In September the Kurdish people held a peaceful vote on independence and the result was an overwhelming majority in favour of creating a new nation-state. The final vote was 92.7 in favour of secession and 7.3% opposed. The independence vote was not legally permitted by the Iraqi government but due to the country’s current security situation Baghdad was unable to prevent the vote from taking place. Since this vote an economic blockade has been imposed by Iran and Turkey and flights into Kurdistan have been diverted to other parts of Iraq. Amid these tensions the government in Erbil has said that they are seeking to negotiate with Baghdad about Kurdistan’s future, and they have reiterated this stance in the face of continued pressure.
The European Union prides itself on emission reduction, combating pollution and generally protecting the environment. There have been countless EU directives and regulations that require member states to monitor their levels of emissions and reduce these levels by certain threshold dates. This is some of the good work of the EU and should be commended by all who want to see climate change combated. However it appears that some of the agencies backed by the EU are not on the same page as the European Bank of Reconstruction Development (EBRD) has just announced that it will loan $500 million to SOCAR, the state-run oil company of Azerbaijan.
Iraq is going to change. After repeated calls from governments around the world to postpone the vote, Iraqi Kurds conducted a referendum on independence and overwhelmingly backed the creation of a new state. With all precincts reporting, over 92% of residents in Iraqi Kurdistan voted to support the proposition with only 7% of voters backing continuing as part of Iraq. Overall turnout was around 72%. Although this exercise in democracy should be seen as a positive development, the other players in Middle Eastern geopolitics are not respecting the result and are now trying to coerce Kurds into remaining within Iraq.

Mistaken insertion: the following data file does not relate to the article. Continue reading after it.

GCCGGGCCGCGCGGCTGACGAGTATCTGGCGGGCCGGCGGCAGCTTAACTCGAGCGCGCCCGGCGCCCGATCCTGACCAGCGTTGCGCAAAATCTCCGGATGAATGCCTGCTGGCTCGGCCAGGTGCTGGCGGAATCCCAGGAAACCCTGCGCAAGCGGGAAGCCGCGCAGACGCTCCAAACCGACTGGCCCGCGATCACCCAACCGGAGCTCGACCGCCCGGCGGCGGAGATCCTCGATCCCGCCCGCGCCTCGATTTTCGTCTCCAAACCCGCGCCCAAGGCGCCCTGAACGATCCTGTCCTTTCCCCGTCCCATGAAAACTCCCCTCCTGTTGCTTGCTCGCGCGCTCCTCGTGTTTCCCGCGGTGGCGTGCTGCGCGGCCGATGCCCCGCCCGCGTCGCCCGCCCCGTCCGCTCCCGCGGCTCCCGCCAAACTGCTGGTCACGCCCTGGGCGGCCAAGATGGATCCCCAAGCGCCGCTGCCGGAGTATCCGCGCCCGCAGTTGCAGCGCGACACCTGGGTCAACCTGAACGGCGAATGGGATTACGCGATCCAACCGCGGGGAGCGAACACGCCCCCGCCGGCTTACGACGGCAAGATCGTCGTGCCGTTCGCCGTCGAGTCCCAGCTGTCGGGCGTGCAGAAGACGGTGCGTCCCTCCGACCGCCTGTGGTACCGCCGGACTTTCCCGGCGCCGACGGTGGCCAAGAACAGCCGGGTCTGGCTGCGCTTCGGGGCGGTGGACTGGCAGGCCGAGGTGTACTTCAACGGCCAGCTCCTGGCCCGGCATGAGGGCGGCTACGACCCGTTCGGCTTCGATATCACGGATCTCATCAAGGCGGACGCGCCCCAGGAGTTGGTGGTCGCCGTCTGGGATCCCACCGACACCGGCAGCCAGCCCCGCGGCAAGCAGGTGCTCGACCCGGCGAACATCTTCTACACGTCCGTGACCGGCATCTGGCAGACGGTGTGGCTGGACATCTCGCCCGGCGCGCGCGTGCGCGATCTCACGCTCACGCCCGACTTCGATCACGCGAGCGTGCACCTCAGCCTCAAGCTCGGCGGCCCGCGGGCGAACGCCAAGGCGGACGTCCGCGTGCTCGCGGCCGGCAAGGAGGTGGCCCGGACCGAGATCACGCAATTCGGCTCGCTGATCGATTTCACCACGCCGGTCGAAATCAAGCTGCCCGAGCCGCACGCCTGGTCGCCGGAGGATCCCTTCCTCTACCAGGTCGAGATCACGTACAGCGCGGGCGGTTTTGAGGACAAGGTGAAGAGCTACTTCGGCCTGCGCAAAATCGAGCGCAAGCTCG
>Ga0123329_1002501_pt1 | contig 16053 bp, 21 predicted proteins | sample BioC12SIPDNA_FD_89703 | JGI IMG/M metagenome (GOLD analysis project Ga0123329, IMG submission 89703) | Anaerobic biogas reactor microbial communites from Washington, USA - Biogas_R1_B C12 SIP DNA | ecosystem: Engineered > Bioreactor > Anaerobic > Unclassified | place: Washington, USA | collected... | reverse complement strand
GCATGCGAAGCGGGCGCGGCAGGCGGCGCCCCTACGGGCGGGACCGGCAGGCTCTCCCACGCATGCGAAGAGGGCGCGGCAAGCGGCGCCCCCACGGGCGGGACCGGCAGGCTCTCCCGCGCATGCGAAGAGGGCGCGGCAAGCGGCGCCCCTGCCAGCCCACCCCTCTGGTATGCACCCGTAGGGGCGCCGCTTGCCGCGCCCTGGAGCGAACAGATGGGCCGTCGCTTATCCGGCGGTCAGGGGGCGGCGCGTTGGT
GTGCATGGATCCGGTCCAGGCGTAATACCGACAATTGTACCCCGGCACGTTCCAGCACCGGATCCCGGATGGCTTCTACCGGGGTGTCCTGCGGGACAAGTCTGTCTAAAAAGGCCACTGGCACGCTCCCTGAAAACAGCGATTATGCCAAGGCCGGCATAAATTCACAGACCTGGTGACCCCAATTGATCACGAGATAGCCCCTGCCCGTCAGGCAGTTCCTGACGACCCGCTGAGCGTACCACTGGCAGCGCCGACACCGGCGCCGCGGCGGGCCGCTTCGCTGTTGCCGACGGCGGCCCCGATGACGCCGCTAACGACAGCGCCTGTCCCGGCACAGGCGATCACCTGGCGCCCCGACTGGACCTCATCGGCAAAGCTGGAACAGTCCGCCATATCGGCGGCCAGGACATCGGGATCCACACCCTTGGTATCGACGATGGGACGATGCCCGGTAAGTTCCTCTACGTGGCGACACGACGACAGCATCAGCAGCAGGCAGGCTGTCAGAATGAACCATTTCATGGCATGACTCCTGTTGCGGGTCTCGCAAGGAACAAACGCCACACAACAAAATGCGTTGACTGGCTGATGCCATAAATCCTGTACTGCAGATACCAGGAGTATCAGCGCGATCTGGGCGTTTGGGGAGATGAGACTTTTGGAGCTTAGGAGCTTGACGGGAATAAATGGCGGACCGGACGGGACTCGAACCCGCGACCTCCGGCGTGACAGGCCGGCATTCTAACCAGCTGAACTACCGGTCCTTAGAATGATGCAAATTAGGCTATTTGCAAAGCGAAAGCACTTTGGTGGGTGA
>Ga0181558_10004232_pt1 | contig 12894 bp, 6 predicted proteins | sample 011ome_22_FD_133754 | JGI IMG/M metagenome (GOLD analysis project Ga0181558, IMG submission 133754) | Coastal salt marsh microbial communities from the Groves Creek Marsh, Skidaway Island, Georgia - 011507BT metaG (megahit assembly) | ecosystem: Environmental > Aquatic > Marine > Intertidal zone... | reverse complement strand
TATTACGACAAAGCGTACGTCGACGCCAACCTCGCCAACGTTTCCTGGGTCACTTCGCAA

Labour has long claimed to be active in every community up and down the country and whilst this is not an untrue statement, there are many parts of Britain where the Labour Party is exclusively encountered in the press. For many citizens political activity is something that is people want to do but do not know how to get involved with issues they care about. My suggestion would be to make the Labour Party into a grassroots movement that is active at a level that is much more localised than just parliamentary constituencies. Empowering local people should be the future of the party and this requires a new approach to party organisation.
There is much discussion in Labour Party circles about the merits and pitfalls of mandatory reselection. The opponents of this idea are exclusively in the more moderate wing of the party and these individuals fear that if primaries were to be held for all Labour candidates for Parliament, the party would swing to the left. This is a well-founded fear as if left-wing membership were truly empowered to take these decisions, as opposed to a moderate group of party insiders, Corbyn’s leadership would be secured for the foreseeable future and his successor would likely oppose any attempt at modernisation, which is simply a euphemism for moving Labour away from socialist roots. But nevertheless, mandatory reselection should be introduced.
Iraqi Kurdistan is an autonomous region in the north-east of the country and has a somewhat fractured relationship with the government in Baghdad. Relations between the two authorities is much better than under Saddam Hussein, although this is a very low bar, but there remains a perception in Erbil that the Iraqi central government is both corrupt and incompetent. It is this perception that last week resulted in leading politicians announcing that the region would hold a referendum on independence from Iraq. This development is something that I have long argued for and could be a game-changer for the Middle East.
One of the most inspirational movements of political history was the movement for female suffrage in the late 19th and early 20th centuries. This was a struggle by a disenfranchised group that sought to radically transform how the existing political order functioned, and succeeded despite the fact that none of their group were in the corridors of power. Men and women came together to rectify an injustice that in modern discourse could only be conceived of as a thought experiment rather than as a serious policy proposal. Thankfully in democratic countries this arbitrary distinction has been removed, but the campaign for women’s suffrage can, in my view, easily compared to the struggle for Kurdish liberation. On the surface this may seem like a bit of stretch but hopefully this article will convince you of my case.